Yup, Rick Santorum went there. The former Pennsylvania senator, known for his less-than-enlightened views on gay rights, has opted for the “Some of my best friends…” approach. Earlier this week, when CNN’s Don Lemon asked him if he had any gay friends, Santorum replied enthusiastically: “Yes! In fact, I was with a gay friend of mine just two days ago. So, yeah, I do. And they respect that I have differences of opinion on that. I talk about these things in front of them, and we have conversations about it.
[Guest post by James Downie] Gather round, everyone! George Will has a history lesson for us! Last month, Barack Obama was asked by an interviewer from Texas why he is so unpopular there. Obama replied: “Texas has always been a pretty Republican state, for, you know, historic reasons.” Well, yes, “always” — if you believe, as many baby boomers seem to, that the world began when they became more or less sentient. But, for the record: Texas, one of the 11 states of the Confederacy, was, for historic reasons, part of the solidly Democratic South for almost a century after the Civil War.
Americans tend to be fascinated by what’s new and to be indifferent to the past, except when they can use “tradition” to reinforce current prejudices and power arrangements. This has had an unfortunate effect on how we govern ourselves. We forget important lessons, and repeat old mistakes. A century ago, on March 25, 1911, 146 garment workers, most of them Jewish and Italian immigrant girls in their teens and twenties, perished after a fire broke out at the Triangle Waist Company in New York City’s Greenwich Village.
In response to Michelle Cottle’s complaint about Barack Obama’s devotion to golf, Paul Krugman quotes H. L. Mencken’s comment about former Democratic presidential candidate Al Smith: “The Al of today is no longer a politician of the first chop. His association with the rich has apparently wobbled and changed him. He has become a golf player…” Then there is conservative theorist Russell Kirk’s comment about Dwight Eisenhower. Asked in the late 1950s whether he agreed with the John Birch Society’s charge that Eisenhower was a communist, Kirk replied that Ike was “not a Communist, but a golfer.”
WASHINGTON--It's now official: So in vogue are attacks on President Obama that even his proclamation calling the nation to a day of Thanksgiving has become the focus of criticism. Presidential Thanksgiving messages are a routine bit of executive prose that most attentive citizens happily ignore in this moment of national gratitude.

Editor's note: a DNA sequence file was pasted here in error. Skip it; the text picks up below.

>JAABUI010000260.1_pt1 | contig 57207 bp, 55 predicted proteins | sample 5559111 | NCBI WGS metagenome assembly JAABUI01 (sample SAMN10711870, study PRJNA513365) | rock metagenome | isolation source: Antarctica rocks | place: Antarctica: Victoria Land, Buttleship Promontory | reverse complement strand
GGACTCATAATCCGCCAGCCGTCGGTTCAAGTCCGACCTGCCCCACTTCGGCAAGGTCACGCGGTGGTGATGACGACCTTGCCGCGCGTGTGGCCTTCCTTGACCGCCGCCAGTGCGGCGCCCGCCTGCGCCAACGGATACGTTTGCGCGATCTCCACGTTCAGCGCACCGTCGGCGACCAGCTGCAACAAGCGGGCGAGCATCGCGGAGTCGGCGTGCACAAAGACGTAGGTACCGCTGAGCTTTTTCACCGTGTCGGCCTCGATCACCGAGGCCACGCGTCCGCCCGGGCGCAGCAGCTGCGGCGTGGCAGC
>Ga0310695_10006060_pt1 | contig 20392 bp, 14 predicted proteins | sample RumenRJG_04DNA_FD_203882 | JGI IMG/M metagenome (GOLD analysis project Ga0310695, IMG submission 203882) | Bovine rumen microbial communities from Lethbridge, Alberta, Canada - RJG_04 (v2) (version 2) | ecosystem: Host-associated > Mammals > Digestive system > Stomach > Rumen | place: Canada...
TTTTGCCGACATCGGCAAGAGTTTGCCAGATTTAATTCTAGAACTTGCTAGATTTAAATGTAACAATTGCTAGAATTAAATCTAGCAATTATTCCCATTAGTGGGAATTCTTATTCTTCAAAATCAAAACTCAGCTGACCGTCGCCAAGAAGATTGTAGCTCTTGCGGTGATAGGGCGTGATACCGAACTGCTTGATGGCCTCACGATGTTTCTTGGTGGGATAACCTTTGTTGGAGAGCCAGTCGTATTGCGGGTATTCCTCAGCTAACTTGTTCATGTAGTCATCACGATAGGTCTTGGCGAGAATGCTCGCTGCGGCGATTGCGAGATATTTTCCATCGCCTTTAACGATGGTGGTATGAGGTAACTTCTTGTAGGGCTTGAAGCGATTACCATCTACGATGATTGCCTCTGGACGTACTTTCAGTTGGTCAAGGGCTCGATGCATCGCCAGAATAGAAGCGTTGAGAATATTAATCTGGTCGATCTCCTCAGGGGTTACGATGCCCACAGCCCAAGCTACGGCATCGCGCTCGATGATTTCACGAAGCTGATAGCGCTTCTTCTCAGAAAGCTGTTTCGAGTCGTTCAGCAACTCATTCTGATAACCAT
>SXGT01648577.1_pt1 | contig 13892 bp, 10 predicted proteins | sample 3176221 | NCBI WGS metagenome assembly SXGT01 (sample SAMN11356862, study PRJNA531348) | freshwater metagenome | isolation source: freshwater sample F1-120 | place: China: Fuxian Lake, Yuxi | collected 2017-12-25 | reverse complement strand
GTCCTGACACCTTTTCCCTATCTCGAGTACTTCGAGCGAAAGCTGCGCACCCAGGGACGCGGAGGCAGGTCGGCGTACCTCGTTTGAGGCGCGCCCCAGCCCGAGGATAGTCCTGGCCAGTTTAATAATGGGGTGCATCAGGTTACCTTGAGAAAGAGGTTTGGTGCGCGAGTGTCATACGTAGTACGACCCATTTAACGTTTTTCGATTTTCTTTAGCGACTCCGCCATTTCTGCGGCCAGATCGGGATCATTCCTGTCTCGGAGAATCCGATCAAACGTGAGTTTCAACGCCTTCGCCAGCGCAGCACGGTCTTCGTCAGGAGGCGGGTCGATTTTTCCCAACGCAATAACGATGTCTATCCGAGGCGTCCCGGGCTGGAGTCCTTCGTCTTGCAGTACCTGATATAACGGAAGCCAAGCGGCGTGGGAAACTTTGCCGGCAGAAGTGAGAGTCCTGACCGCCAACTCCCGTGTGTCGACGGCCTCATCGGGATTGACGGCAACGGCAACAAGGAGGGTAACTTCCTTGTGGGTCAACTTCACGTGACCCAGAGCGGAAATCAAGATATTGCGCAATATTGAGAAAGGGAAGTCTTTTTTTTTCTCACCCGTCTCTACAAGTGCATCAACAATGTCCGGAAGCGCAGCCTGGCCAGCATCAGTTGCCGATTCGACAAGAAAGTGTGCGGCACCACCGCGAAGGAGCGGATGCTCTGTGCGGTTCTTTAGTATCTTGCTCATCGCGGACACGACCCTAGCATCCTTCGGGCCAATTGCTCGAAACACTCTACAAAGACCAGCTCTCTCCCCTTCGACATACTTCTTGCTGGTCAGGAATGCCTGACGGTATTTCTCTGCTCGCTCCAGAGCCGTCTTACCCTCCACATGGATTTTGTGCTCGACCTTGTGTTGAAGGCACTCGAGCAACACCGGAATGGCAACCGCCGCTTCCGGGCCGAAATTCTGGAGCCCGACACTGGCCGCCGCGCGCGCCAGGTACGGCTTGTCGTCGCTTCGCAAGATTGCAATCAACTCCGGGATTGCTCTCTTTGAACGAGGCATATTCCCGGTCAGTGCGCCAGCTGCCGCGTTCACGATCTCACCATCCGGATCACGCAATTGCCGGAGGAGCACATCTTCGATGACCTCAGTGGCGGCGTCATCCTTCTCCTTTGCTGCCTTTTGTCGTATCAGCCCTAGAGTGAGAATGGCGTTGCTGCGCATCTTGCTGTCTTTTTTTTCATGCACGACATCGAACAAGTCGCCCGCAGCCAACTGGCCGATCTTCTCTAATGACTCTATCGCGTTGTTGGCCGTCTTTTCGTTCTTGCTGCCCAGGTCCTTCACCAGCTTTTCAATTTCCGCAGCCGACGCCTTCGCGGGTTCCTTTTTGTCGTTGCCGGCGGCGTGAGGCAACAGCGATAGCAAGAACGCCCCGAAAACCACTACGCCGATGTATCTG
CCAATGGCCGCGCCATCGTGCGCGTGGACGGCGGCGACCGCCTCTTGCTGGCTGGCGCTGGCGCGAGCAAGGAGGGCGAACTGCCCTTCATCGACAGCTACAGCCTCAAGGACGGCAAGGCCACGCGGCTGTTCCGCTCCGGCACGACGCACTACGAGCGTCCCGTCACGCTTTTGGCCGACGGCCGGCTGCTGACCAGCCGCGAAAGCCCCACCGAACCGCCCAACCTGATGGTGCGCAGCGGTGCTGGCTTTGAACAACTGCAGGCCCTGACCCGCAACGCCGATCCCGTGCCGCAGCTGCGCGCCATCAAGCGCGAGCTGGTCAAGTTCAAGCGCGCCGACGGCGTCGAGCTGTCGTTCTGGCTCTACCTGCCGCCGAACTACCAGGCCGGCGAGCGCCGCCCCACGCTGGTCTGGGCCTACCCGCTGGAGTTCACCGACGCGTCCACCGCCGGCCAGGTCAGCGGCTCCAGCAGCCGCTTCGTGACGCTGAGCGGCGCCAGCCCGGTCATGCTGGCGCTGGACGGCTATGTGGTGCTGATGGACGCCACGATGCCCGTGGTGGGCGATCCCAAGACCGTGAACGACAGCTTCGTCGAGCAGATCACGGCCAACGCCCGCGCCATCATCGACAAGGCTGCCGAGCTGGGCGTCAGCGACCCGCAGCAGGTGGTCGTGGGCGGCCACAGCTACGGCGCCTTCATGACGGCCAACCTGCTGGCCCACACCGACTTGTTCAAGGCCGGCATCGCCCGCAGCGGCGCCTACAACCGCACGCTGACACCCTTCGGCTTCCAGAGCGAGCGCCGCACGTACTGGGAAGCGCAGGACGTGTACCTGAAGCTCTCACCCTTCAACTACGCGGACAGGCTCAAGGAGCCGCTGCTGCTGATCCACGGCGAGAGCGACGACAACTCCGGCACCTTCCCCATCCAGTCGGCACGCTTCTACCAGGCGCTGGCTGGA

Wrestling with Moses: How Jane Jacobs Took on New York’s Master Builder and Transformed the American City By Anthony Flint (Random House, 256 pp., $27) For urbanists and others, the battle between Robert Moses and Jane Jacobs was the great titanic struggle of the twentieth century. Like the bout between Joe Louis and Max Schmeling, their conflict has magnified significance, as the two figures have become symbols. Jacobs is the secular saint of street life, representing a humane approach to urban planning grounded in the messy interactions of the neighborhood.
A couple of years ago, as part of his campaign to reassure conservatives of his ideological reliability, John McCain sat for an interview with Stephen Moore, a Wall Street Journal editorial writer and fervent advocate of supply-side economics. In the course of the interview, McCain acknowledged that not all his positions were acceptable to the right, but he hinted that further rightward evolution might be possible. "His philosophy is best described as a work in progress," wrote Moore somewhat hopefully. As McCain put it, "I'm going to be honest: I know a lot less about economics than I do abou
When the discussion turns to John Edwards, the cable news pundits call him “angry” and a “class warrior.” But, in conceding his third-place showing, Edwards was more the “happy warrior” (as Franklin D. Roosevelt described Al Smith in 1924). Far from packing it in, Edwards delivered the latest, best version of his stump speech--an upbeat populist message that, if he’d delivered it several months earlier, might have appealed to a wider swath of the electorate.
At first glance, the Democratic nominee for president in 1960, John Fitzgerald Kennedy—the millionaire Caucasian war hero for whom I worked for eleven golden years—seems notably different from the most interesting candidate for next year's nomination, Senator Barack Obama. But when does a difference make a difference? Different times, issues, and electors make any meaningful comparison unlikely.
As everyone knows, although he has not yet announced, Mitt Romney is running for president. Or, rather, he is running for the Republican nomination for president. I am not sure that he is actually the first Mormon to do so. But being a Mormon is clearly part of his strategy to win. There's nothing wrong with that. I don't know whether Al Smith mobilized Catholic clergy to help secure him the Democratic nod in 1928. But he certainly based the initial enthusiasm of his campaign in the immigrant big cities, many of them Catholic.